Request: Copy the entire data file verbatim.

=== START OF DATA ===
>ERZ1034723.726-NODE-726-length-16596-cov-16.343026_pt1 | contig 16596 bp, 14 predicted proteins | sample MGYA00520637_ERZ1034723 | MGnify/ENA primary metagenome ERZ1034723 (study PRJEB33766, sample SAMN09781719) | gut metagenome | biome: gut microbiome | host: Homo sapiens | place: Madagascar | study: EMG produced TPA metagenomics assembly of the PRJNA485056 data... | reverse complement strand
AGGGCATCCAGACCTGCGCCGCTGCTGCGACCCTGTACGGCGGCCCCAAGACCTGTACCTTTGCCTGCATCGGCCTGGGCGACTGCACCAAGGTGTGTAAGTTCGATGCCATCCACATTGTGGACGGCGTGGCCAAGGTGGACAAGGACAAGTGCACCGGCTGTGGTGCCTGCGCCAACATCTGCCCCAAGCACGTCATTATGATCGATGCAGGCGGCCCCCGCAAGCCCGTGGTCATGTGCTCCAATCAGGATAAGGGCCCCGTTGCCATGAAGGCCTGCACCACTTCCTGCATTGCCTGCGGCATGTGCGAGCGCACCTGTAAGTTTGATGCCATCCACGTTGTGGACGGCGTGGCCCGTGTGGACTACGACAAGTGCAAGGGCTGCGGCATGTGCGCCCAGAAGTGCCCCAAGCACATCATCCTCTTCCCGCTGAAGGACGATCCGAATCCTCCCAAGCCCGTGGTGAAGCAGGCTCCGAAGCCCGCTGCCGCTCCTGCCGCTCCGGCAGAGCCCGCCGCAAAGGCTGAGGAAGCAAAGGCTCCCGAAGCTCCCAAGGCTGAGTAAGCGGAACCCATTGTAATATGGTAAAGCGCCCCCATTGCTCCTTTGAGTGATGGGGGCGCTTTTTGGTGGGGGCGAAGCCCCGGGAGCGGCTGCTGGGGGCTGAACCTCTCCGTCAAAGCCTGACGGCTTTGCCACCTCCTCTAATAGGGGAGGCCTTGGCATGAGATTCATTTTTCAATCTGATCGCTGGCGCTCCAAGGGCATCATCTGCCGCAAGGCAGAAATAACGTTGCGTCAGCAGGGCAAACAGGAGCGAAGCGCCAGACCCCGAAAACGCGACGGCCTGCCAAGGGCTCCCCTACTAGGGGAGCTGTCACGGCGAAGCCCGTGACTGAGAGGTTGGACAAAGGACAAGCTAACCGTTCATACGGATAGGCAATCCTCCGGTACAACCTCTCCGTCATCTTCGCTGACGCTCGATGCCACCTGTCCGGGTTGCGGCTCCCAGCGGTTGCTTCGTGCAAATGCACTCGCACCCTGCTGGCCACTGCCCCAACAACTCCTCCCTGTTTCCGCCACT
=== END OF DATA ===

>ERZ1034723.726-NODE-726-length-16596-cov-16.343026_pt1 | contig 16596 bp, 14 predicted proteins | sample MGYA00520637_ERZ1034723 | MGnify/ENA primary metagenome ERZ1034723 (study PRJEB33766, sample SAMN09781719) | gut metagenome | biome: gut microbiome | host: Homo sapiens | place: Madagascar | study: EMG produced TPA metagenomics assembly of the PRJNA485056 data... | reverse complement strand
AGGGCATCCAGACCTGCGCCGCTGCTGCGACCCTGTACGGCGGCCCCAAGACCTGTACCTTTGCCTGCATCGGCCTGGGCGACTGCACCAAGGTGTGTAAGTTCGATGCCATCCACATTGTGGACGGCGTGGCCAAGGTGGACAAGGACAAGTGCACCGGCTGTGGTGCCTGCGCCAACATCTGCCCCAAGCACGTCATTATGATCGATGCAGGCGGCCCCCGCAAGCCCGTGGTCATGTGCTCCAATCAGGATAAGGGCCCCGTTGCCATGAAGGCCTGCACCACTTCCTGCATTGCCTGCGGCATGTGCGAGCGCACCTGTAAGTTTGATGCCATCCACGTTGTGGACGGCGTGGCCCGTGTGGACTACGACAAGTGCAAGGGCTGCGGCATGTGCGCCCAGAAGTGCCCCAAGCACATCATCCTCTTCCCGCTGAAGGACGATCCGAATCCTCCCAAGCCCGTGGTGAAGCAGGCTCCGAAGCCCGCTGCCGCTCCTGCCGCTCCGGCAGAGCCCGCCGCAAAGGCTGAGGAAGCAAAGGCTCCCGAAGCTCCCAAGGCTGAGTAAGCGGAACCCATTGTAATATGGTAAAGCGCCCCCATTGCTCCTTTGAGTGATGGGGGCGCTTTTTGGTGGGGGCGAAGCCCCGGGAGCGGCTGCTGGGGGCTGAACCTCTCCGTCAAAGCCTGACGGCTTTGCCACCTCCTCTAATAGGGGAGGCCTTGGCATGAGATTCATTTTTCAATCTGATCGCTGGCGCTCCAAGGGCATCATCTGCCGCAAGGCAGAAATAACGTTGCGTCAGCAGGGCAAACAGGAGCGAAGCGCCAGACCCCGAAAACGCGACGGCCTGCCAAGGGCTCCCCTACTAGGGGAGCTGTCACGGCGAAGCCCGTGACTGAGAGGTTGGACAAAGGACAAGCTAACCGTTCATACGGATAGGCAATCCTCCGGTACAACCTCTCCGTCATCTTCGCTGACGCTCGATGCCACCTGTCCGGGTTGCGGCTCCCAGCGGTTGCTTCGTGCAAATGCACTCGCACCCTGCTGGCCACTGCCCCAACAACTCCTCCCTGTTTCCGCCACT